Cut down recovery for OSR
Oilseed rape crops that were mown down or grazed off over the winter, in an effort to remove high populations of cabbage stem flea beetle larvae in leaf petioles, appear to have recovered remarkably well.
On the iOSR Focus Site in Suffolk, Syngenta Field Technical Manager, Georgina Wood, reported virtually no losses in plant numbers from one or two passes with the mower, with good levels of initial regrowth triggered by early spring conditions.
And in Norfolk, where iOSR grower, Chris Eglington, had grazed sheep for six days across half a field in January, recovery was remarkably strong. By early April, with the grazed portion at early stem extension, it was still significantly behind the ungrazed crop – where some plants were just breaking into flower. However, the crop was extremely consistent and vigorous.
Chris Eglington's grazed OSR crop recovery at the beginning of April (above, left) compared to pictured on 17 February, below.
The result in terms of CSFB larvae present, and the resulting yield, could prove one of the most enlightening advances in managing a pest that threatens future viability of OSR cropping for many growers.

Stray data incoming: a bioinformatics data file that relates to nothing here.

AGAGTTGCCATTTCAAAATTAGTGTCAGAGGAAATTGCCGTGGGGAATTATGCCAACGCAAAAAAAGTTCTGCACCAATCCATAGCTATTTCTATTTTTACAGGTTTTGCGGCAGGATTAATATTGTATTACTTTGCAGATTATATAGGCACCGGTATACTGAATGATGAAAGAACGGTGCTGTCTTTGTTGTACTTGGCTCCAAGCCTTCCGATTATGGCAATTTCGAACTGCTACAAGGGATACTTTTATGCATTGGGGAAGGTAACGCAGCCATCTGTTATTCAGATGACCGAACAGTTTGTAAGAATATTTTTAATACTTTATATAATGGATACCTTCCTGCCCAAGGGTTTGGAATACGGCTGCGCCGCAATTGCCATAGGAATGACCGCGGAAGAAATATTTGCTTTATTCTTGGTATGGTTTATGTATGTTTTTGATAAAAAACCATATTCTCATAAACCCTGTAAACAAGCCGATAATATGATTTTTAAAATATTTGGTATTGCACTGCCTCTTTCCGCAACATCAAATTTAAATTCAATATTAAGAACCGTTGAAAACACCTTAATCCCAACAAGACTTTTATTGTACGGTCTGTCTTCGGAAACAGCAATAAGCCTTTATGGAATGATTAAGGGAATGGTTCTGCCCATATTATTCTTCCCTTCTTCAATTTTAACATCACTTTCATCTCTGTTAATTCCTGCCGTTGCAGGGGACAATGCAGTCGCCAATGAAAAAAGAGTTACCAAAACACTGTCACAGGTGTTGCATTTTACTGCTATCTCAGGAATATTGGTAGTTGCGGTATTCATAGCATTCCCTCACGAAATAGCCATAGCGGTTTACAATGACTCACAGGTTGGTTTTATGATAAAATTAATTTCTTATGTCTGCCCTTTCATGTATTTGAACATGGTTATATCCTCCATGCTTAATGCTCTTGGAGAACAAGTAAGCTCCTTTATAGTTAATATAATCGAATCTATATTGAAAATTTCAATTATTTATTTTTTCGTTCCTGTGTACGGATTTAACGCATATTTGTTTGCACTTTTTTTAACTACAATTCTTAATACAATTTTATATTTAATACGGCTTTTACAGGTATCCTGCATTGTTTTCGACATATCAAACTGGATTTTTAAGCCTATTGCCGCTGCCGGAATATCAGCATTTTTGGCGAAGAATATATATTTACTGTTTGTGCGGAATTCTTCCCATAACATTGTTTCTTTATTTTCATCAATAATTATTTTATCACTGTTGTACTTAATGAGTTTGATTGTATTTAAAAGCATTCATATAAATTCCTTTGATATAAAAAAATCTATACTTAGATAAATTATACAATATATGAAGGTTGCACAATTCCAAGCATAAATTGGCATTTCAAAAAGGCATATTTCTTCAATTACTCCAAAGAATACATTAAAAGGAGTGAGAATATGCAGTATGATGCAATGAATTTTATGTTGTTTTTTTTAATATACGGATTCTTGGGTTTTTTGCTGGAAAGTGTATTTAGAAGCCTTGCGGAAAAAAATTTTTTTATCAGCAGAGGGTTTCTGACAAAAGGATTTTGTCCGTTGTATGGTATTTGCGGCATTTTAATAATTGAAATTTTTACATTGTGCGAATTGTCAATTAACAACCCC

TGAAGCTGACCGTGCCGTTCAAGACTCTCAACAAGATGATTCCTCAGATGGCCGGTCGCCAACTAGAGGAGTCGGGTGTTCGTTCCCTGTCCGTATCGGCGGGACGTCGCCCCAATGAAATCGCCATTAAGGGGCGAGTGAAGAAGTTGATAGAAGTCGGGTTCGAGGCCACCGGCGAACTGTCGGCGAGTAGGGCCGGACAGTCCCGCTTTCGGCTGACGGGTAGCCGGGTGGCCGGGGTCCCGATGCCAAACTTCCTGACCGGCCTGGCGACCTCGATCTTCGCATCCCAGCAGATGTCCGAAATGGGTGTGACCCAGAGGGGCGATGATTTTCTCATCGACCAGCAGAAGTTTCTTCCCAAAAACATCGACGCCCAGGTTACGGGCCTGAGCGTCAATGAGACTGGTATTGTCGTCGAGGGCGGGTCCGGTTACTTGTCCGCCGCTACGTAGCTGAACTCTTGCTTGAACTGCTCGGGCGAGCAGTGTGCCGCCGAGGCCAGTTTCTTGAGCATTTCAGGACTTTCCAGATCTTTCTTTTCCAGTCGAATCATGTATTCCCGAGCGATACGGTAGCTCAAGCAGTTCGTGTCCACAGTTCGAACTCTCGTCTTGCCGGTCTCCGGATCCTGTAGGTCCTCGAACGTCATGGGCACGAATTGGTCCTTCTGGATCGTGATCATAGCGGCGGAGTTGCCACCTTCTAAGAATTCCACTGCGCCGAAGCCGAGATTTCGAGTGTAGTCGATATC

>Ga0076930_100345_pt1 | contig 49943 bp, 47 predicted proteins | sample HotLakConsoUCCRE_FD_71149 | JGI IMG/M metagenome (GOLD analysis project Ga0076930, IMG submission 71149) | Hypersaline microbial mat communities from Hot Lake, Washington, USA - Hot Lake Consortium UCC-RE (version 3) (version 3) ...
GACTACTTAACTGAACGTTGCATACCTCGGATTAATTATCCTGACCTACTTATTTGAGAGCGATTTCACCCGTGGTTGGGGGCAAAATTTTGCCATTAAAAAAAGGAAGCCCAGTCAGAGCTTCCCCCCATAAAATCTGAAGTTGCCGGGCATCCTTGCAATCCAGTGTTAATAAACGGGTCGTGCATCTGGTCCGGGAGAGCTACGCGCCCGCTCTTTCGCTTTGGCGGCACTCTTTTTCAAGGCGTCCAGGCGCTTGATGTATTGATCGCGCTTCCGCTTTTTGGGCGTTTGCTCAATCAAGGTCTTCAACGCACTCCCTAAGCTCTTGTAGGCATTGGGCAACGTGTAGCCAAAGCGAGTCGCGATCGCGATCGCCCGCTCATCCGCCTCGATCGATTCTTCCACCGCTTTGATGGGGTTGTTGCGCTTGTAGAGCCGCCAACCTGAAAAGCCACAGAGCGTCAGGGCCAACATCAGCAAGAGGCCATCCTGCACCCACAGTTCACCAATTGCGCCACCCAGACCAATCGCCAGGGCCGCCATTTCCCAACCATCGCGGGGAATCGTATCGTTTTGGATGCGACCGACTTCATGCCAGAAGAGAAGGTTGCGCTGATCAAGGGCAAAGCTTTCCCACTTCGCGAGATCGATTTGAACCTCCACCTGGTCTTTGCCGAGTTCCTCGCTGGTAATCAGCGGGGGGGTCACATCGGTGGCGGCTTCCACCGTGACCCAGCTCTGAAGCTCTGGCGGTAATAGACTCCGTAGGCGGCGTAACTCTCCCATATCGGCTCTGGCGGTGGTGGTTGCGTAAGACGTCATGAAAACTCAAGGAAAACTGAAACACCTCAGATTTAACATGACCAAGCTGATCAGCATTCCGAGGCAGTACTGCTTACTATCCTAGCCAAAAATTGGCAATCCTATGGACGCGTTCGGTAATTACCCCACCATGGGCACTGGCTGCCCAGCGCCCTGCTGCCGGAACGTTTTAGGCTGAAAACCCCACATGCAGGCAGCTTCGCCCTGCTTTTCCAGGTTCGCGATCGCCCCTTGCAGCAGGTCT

Larvae on the move
Cabbage stem flea beetle continue to be a major concern for iOSR growers. In Cambridgeshire, Ian Lutey reported infestations of up to 25 larvae per plant had stunted growth of some plants, leading to risk of an extended flowering period with the mixed growth stages.
With the main stems still appearing relatively unscathed by larvae damage, even on the stunted plants, he’s hoping hybrid varieties can still compensate and put on sufficient growth to yield well.
The high level of larvae damage is not only likely to directly affect yield, but the variable growth stages as plants seek to recover can be expected to result in a protracted flowering period.
Protecting against exposure to sclerotinia and prolonging available green leaf area retention for longer is going to be crucial for crops to fill remaining pods.
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